Q. Is a Polygraph the same as a "Lie Detector"?
Yes. The polygraph instrument is a scientific diagnostic instrument which is often called a "Lie Detector'. However, it would be more appropriate to call it a "truth verifier".
Q. How accurate is a polygraph?
The polygraph has been proven to be up to 98% accurate, a figure much higher than most other scientific tests. There are times when a test is termed "inconclusive," meaning that no decision is offered to determine the truthfulness of the subject. This is neither a help nor a hindrance to the subject, as many other factors can influence the Pre-testability of the subject, such as recent emotional trauma or medication.
Q. What if I feel guilty about taking the test? Will it affect the outcome?
Many innocent people feel guilty about taking a polygraph exam. The Examiner will reassure and relax the subject. Nervousness will not show an innocent person to be guilty.
Q. Does high blood pressure affect the accuracy of the polygraph test?
No. While blood pressure is one of the physiological reactions measured, it does not affect the accuracy of the test. However, if you are taking medication for it, be sure to mention it to the examiner so that he can evaluate its effect on the test.
Q. Will I know what the questions are prior to the test?
Yes. Each question to be asked will be read to you and explained before you take the actual test. There will be no surprise or 'trick' questions.
Q. Will I know the results of my Polygraph test?
Yes. The American Polygraph Association Standards and Ethics Committee require that the examinee be given the results if requested.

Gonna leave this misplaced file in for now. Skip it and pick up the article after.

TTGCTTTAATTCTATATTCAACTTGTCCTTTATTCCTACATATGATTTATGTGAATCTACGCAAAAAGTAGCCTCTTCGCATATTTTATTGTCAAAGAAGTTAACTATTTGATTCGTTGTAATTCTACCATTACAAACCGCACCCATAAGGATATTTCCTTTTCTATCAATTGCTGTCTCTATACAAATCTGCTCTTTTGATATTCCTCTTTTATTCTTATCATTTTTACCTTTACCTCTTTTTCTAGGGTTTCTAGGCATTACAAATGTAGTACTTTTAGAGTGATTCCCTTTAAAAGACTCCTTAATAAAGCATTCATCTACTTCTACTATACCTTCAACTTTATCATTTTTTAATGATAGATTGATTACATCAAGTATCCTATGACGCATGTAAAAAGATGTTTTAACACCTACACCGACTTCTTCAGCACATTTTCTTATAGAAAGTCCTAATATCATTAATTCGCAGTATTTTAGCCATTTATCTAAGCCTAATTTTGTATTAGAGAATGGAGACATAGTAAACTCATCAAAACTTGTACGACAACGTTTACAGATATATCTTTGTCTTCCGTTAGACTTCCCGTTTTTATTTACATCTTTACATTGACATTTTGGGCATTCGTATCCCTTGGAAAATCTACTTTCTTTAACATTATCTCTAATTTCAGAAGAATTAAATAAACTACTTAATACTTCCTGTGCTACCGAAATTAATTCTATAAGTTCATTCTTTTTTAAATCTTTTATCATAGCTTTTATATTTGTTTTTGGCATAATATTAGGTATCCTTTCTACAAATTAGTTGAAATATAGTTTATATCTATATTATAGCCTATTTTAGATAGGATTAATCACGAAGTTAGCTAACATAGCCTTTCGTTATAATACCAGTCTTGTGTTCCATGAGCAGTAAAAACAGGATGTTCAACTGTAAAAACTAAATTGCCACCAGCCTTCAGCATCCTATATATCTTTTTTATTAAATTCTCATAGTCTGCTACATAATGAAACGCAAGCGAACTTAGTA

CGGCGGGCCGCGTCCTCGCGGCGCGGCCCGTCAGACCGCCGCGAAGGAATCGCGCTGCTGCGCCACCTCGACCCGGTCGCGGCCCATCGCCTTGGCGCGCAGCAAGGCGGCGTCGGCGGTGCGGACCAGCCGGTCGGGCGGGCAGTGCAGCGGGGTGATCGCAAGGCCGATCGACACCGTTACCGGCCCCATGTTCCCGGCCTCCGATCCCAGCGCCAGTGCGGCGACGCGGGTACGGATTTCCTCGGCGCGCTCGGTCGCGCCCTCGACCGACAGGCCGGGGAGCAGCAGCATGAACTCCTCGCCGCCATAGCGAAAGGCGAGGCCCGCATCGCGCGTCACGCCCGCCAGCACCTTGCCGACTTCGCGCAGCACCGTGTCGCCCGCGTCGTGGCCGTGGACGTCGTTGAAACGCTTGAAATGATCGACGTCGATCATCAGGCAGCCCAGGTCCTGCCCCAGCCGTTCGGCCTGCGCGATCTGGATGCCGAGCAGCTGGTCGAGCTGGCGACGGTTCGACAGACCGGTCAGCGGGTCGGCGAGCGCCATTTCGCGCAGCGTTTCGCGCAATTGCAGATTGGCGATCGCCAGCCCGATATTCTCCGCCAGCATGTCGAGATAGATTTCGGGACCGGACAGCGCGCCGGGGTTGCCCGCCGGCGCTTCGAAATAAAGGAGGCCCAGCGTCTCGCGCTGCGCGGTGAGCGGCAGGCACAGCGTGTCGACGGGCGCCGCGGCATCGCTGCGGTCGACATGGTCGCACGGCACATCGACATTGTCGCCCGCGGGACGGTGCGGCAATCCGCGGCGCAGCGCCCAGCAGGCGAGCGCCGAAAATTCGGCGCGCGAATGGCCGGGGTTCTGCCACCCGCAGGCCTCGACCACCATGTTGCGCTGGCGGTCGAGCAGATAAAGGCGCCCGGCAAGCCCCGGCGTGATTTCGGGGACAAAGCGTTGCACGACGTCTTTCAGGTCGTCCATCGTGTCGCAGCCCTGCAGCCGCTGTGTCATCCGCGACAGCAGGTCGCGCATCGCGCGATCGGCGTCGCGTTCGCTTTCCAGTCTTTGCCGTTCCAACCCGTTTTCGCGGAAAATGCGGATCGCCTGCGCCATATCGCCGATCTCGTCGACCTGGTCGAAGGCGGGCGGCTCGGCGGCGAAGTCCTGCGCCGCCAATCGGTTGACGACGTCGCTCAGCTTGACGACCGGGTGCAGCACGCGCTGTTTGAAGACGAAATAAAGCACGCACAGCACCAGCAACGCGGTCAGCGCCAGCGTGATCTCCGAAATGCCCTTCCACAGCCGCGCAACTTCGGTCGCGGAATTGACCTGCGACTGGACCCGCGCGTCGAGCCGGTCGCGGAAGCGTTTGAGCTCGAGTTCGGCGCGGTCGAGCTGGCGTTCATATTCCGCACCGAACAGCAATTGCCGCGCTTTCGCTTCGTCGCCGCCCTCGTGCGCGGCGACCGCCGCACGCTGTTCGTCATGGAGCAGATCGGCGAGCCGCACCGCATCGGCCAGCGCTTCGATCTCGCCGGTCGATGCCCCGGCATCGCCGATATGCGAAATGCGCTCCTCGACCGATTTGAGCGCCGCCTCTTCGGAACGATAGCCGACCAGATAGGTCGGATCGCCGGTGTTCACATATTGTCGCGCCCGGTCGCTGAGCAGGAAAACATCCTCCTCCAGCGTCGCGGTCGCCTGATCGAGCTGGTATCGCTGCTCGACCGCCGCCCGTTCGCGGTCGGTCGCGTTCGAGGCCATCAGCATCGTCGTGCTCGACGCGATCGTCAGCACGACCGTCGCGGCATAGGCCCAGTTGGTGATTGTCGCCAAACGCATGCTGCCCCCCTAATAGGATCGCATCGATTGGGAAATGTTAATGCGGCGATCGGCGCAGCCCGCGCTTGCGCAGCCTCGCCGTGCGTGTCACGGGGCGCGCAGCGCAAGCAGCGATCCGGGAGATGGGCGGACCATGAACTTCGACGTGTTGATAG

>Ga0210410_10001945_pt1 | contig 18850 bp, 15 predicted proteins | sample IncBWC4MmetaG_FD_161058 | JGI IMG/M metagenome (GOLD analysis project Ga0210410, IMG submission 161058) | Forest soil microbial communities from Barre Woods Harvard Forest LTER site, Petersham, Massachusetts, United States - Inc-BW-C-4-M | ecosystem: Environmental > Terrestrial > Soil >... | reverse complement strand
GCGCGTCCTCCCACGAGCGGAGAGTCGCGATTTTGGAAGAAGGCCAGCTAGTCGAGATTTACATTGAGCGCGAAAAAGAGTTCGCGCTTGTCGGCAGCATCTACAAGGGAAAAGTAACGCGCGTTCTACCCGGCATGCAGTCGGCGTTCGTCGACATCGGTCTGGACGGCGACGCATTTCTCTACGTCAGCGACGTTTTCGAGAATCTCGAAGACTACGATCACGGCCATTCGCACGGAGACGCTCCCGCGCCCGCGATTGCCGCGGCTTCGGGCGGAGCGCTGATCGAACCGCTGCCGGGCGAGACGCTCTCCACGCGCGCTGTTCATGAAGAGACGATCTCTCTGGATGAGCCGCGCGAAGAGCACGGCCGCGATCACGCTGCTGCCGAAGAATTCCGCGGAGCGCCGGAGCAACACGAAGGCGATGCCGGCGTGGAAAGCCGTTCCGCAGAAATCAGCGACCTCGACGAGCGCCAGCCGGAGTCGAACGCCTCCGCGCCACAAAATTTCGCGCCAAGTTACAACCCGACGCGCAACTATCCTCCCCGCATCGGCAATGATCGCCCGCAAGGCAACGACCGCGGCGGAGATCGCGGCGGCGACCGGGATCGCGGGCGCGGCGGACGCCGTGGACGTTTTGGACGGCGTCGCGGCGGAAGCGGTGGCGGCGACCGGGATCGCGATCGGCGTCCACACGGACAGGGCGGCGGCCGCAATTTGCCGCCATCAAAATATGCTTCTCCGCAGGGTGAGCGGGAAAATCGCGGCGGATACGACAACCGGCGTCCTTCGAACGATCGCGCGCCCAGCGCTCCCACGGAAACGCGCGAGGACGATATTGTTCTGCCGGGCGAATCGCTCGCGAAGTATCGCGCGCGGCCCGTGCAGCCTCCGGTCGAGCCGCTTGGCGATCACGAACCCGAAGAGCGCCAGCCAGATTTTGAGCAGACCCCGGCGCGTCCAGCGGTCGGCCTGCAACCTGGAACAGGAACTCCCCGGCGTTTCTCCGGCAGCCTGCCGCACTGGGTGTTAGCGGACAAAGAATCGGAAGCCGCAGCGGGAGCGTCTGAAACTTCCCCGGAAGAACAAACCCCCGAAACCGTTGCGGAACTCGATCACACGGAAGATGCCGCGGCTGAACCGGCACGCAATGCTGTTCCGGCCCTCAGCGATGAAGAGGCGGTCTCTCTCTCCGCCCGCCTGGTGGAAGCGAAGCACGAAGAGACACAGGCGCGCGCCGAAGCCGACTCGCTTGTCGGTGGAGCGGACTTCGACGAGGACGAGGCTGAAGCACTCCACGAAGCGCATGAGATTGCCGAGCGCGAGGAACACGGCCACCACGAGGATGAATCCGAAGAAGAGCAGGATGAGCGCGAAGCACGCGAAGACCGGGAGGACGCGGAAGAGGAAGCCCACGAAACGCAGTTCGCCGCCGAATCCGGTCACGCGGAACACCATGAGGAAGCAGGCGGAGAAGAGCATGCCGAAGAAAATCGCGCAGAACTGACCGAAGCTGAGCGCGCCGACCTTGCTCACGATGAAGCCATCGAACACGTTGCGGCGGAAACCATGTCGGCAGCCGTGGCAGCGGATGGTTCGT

Q. How long does it take to administer a Polygraph test?
It usually takes from 1 1/2 to 3 hours to properly administer a Polygraph test.
Q. Why does the Polygraph test take so long?
The test includes an Introduction Phase, in which the Examiner will obtain general background information for assessment purposes, and obtain medical history information to determine if any medical problems will interfere with the testing procedure.
In the Pre-test Phase the Examiner will explain how the Polygraph works, and discuss the facts of the case to determine the exact issues to address during the examination. From this the Examiner will formulate the questions to be asked and then review them with the Examinee.
In the Actual Test Phase the questions will be asked, and the questions may be repeated 2-3 times.
In the Post-test Phase the Examiner will discuss the results of the test with the examinee.
Q. Who should not take a Polygraph test?
- Anyone who is being forced to take it.
- Any person with a serious heart condition, unless his doctor has given written approval.
- A pregnant woman, unless her doctor has given written approval.
- Any person who is determined to be mentally incompetent.
- Any person who has a respiratory illness or cold.
- Any person who has nerve damage or paralysis.
- Any person who has had a stroke or is an epileptic.
- Any person who is extremely fatigued.
Q. What drugs can affect a Polygraph test?
Anti-depressant medication (i.e., Lithium, Prozac, Valium or Xanax). These drugs DO NOT allow someone to 'beat' a polygraph, contrary to some claims. It will give skewed results that are immediately seen in the Pre-test Process. Only the Examiner, through the Pre-test Process, can determine if the subject can take a Polygraph while on these drugs.